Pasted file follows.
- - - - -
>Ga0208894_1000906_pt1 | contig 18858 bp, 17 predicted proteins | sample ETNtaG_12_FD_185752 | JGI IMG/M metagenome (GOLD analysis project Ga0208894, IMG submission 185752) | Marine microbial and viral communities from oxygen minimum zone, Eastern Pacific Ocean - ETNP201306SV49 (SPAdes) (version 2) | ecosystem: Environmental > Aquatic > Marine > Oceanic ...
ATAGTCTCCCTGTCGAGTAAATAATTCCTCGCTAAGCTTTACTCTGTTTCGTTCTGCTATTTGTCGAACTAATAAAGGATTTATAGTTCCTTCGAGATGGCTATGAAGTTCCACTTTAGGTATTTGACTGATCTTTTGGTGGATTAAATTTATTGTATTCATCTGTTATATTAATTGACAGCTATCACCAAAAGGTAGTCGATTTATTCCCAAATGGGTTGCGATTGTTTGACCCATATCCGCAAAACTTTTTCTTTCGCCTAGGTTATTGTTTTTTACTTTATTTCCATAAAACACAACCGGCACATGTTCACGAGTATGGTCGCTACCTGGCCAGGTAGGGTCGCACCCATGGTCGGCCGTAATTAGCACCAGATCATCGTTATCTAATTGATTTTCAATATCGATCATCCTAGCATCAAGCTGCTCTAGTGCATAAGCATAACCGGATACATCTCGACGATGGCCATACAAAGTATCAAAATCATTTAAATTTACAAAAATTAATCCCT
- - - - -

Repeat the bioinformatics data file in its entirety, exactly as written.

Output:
>Ga0208894_1000906_pt1 | contig 18858 bp, 17 predicted proteins | sample ETNtaG_12_FD_185752 | JGI IMG/M metagenome (GOLD analysis project Ga0208894, IMG submission 185752) | Marine microbial and viral communities from oxygen minimum zone, Eastern Pacific Ocean - ETNP201306SV49 (SPAdes) (version 2) | ecosystem: Environmental > Aquatic > Marine > Oceanic ...
ATAGTCTCCCTGTCGAGTAAATAATTCCTCGCTAAGCTTTACTCTGTTTCGTTCTGCTATTTGTCGAACTAATAAAGGATTTATAGTTCCTTCGAGATGGCTATGAAGTTCCACTTTAGGTATTTGACTGATCTTTTGGTGGATTAAATTTATTGTATTCATCTGTTATATTAATTGACAGCTATCACCAAAAGGTAGTCGATTTATTCCCAAATGGGTTGCGATTGTTTGACCCATATCCGCAAAACTTTTTCTTTCGCCTAGGTTATTGTTTTTTACTTTATTTCCATAAAACACAACCGGCACATGTTCACGAGTATGGTCGCTACCTGGCCAGGTAGGGTCGCACCCATGGTCGGCCGTAATTAGCACCAGATCATCGTTATCTAATTGATTTTCAATATCGATCATCCTAGCATCAAGCTGCTCTAGTGCATAAGCATAACCGGATACATCTCGACGATGGCCATACAAAGTATCAAAATCATTTAAATTTACAAAAATTAATCCCT